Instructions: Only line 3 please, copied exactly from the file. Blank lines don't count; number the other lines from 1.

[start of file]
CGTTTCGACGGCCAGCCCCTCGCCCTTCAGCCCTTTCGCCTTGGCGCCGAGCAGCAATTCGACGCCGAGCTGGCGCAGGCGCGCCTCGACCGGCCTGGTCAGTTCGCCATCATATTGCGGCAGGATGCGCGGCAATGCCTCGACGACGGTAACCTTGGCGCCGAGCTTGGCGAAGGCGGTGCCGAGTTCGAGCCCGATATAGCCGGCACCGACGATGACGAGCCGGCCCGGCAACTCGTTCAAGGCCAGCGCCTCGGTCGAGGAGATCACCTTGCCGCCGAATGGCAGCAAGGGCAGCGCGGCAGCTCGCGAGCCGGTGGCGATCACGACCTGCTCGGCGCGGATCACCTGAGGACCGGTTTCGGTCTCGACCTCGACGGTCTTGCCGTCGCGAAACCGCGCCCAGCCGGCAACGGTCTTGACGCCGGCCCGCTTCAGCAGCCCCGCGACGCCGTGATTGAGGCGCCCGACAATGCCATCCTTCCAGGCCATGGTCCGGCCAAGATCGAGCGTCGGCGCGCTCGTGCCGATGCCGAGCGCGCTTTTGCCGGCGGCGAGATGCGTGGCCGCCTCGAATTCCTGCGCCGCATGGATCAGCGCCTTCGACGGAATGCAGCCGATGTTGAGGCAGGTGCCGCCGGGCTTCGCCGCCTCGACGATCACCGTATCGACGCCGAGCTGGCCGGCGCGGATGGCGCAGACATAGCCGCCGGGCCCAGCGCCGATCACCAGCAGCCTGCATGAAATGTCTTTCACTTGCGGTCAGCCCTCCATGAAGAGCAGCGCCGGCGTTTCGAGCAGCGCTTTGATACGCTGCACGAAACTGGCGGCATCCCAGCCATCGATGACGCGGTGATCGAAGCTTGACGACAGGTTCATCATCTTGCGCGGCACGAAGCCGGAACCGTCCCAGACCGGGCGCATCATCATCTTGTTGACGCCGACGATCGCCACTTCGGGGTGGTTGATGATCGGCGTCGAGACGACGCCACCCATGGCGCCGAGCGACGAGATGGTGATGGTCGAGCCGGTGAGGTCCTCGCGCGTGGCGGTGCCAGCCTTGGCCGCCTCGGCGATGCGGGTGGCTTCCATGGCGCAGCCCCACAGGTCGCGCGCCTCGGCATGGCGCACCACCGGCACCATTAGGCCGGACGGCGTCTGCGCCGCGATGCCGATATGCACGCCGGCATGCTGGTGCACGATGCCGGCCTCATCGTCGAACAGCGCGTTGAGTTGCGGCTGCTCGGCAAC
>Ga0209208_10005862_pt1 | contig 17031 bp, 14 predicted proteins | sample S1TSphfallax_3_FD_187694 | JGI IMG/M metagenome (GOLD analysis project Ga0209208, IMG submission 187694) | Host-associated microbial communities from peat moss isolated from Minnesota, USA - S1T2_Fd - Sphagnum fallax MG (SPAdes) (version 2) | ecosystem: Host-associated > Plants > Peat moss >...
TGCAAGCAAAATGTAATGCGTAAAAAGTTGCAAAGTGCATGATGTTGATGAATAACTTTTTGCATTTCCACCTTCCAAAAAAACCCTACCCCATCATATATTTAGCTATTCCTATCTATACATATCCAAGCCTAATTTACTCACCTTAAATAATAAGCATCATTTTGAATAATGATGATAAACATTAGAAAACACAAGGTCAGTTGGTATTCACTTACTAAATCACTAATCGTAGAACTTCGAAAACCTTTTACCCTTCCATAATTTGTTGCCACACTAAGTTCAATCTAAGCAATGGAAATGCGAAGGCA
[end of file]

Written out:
TGCAAGCAAAATGTAATGCGTAAAAAGTTGCAAAGTGCATGATGTTGATGAATAACTTTTTGCATTTCCACCTTCCAAAAAAACCCTACCCCATCATATATTTAGCTATTCCTATCTATACATATCCAAGCCTAATTTACTCACCTTAAATAATAAGCATCATTTTGAATAATGATGATAAACATTAGAAAACACAAGGTCAGTTGGTATTCACTTACTAAATCACTAATCGTAGAACTTCGAAAACCTTTTACCCTTCCATAATTTGTTGCCACACTAAGTTCAATCTAAGCAATGGAAATGCGAAGGCA